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Wyatt's Winners: 20/20 Growth
05/28/2004 12:00 am EST
Although he covers a broad range of small cap growth stocks in his Growth Report, editor Ian Wyatt has a knack for finding exciting tech opportunities, particulary in the Internet and communications arenas. Here, he discusses his strategy and some current favorites.
"We focus on small cap growth stocks with a focus on historical and projected earnings and revenue growth as core factors for picking top performing stocks. We take a long-term approach to investing in growing businesses and focus on fundamentally strong companies. We are not sector driven; rather, we take a bottom up approach to investing. Our aim is to pick high growth companies ahead of Wall Street and Main Street. We seek unknown growth companies provide the greatest upside potential for early investors. The stock market is designed to effectively set prices on shares of stock based on information available to the public. Small caps are the exception. The beauty of small caps is that information is not widely known and that diligent research can breed substantial results unobtainable in other sectors of the market. In addition, small companies can grow faster: it is much easier to grow from $50 million to $100 million in revenues than it is from $1 billion to $2 billion.
"Our requirement for stocks is what we call 20/20 growth. The companies we recommend must grow revenues and earnings at +20%. In addition, they must have a proven management team and sales growth should be driven organically, and not primarily through acquisitions. In terms of valuation, we look for a PEG rate - or p/e to growth rate - of less than 1, preferably under 0.50. The red flags we look for to sell a position is when a company misses previously stated guidance. Another red flag is a decline in a company's sales or earnings, or a dramatic decline in quarter-over-quarter growth rates. We would also be cautious if we see a company loss a major client or contract, or if the firm is predicting business difficulties on an ongoing basis. We would note that we rarely sell on price appreciation alone
"We believe the current market is a still a good environment for buying small cap stocks. Small caps led the stock market higher in 2003, but are off to a difficult start in 2004. Small caps typically rise dramatically in the early stages of an economic recovery. We believe in the long-term growth of small caps which have historically outperformed the S&P 500 by 2% each year. While investing in small caps has become more difficult, we believe the losses thus far in 2004 will be short lived. The decline in small cap stocks should be viewed as a buying opportunity, not a reason to sell. Indeed, the fundamentals of many small caps are stronger today than a year ago and there has been a significant increase in financial results. Small caps are down across the board, creating wonderful opportunities from a valuation prospective. In our opinion, investors who buck the trend by going long when everyone is selling should be rewarded nicely.Our conclusion is that while small caps have been volatile in 2004, but many opportunities are available from both a growth prospective and based on valuations. Meanwhile, here are five favorite growth stocks for today’s market:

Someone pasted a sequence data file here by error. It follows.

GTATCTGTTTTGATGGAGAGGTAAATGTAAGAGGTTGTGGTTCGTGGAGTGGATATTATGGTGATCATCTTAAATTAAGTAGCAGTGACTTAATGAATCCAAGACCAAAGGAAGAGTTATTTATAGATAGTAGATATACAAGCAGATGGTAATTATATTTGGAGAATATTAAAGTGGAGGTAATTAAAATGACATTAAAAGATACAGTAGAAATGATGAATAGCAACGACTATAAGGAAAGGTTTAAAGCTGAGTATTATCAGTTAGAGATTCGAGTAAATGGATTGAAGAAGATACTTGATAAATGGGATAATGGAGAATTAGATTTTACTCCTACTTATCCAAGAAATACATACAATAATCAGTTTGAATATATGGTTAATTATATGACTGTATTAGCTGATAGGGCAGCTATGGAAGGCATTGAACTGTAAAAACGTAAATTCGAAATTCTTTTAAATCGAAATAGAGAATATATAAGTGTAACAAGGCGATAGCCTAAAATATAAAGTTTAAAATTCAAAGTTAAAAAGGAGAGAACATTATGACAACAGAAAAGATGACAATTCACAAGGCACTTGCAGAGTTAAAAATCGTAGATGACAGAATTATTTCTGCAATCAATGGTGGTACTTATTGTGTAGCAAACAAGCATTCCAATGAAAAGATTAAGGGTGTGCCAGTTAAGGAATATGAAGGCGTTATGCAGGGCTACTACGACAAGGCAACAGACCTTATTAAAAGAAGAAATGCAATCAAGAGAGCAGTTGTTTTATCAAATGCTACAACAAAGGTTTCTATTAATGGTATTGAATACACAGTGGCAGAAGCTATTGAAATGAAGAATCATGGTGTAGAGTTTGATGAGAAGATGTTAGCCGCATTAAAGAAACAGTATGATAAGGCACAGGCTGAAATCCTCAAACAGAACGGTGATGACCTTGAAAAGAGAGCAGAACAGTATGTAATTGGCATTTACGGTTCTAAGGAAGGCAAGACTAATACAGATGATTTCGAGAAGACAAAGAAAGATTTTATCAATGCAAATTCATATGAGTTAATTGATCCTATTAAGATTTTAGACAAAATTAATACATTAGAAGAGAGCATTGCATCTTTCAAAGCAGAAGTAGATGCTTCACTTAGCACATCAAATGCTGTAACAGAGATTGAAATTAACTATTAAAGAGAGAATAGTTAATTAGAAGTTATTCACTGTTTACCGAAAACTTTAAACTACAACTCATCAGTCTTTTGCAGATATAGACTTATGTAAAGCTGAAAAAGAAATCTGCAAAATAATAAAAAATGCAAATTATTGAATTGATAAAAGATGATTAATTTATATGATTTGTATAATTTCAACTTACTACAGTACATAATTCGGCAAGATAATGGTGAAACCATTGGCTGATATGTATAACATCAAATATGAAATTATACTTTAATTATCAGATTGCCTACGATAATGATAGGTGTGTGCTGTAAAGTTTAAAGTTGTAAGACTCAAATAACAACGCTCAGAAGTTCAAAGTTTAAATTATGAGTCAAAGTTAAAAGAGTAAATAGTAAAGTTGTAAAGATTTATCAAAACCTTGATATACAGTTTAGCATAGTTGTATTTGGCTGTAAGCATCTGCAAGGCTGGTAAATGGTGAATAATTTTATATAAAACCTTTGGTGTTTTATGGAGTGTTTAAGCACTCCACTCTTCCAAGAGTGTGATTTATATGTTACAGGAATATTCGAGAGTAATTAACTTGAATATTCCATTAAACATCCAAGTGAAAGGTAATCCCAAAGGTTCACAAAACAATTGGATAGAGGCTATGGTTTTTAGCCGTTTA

"J2 Global Communications (JCOM NASDAQ) is a communications company whose primary product is eFax, which is a subscription service that allows users to receive faxes directly to their e-mail. The firm has over 6.3 million subscribed phone numbers (free and paid). In 2003, revenues increased by 49% to $71.6 million and the company earned $1.42 per share, pre-tax. 2004 guidance calls for revenues of $100 - $105 million, a 43%; gain and pre-tax earnings of $1.65 - $1.75, up 20%.
"Sonic Solutions (SNIC NASDAQ) makes DVD-authoring software, and sells direct and through OEM partners. It has new relationship with Dell, who contributed 20% of revenues in the first quarter. In what we view as a win-win relationship Sonic Solutions gives away a free version with every Dell computer order, and then up-sells better versions. Fiscal 2004 guidance calls for revenues to rise 73%, with net income of $11 million, or $0.46 per share. Management recently raised guidance for 2005 and expects 50% revenue growth, and 63% earnings growth
"INVESTools (IED ASE) provides investor education products including courses and subscription services to individuals. It has exclusive partnerships with Business Week, CNBC, and the Motley Fool. We see the opportunity for the company to grow revenue per customer, build-out new partnerships, and grow number of workshops. Revenues for 2003 rose 31% to $73.4 million, while fourth quarter revenues were up 51%. We believe the shares are cheap compared with its peer group of education and financial content companies. It also trades at a discount based on enterprise value to sales.
"PetMeds Express (PETS NASDAQ) sells pet medications through direct sales channels, such as the Internet and TV infomercials. PetMed is the clear leader in the market, competing mainly with small vet clinics. Nine-month results show a revenue gain of 81%, with net income of $0.19 per share. Fourth quarter earnings of $0.11 gives full year earnings of $0.30, putting the stock at 33-times our fiscal 2004 earnings per share estimate.
"The Knot (KNOT Other OTC) is a leading wedding media company with print and online resources. In 2002, The Knot signed up 1.1 million users, commanding 60% of this market. The firm generates revenue through on-line advertising, local and national print advertising, and a growing merchandise business. We expect 2004 revenue and earnings growth of 25%. The shares, at $3.50, are a bargain. The stock should increase both on strong financial results and more attention from investors."
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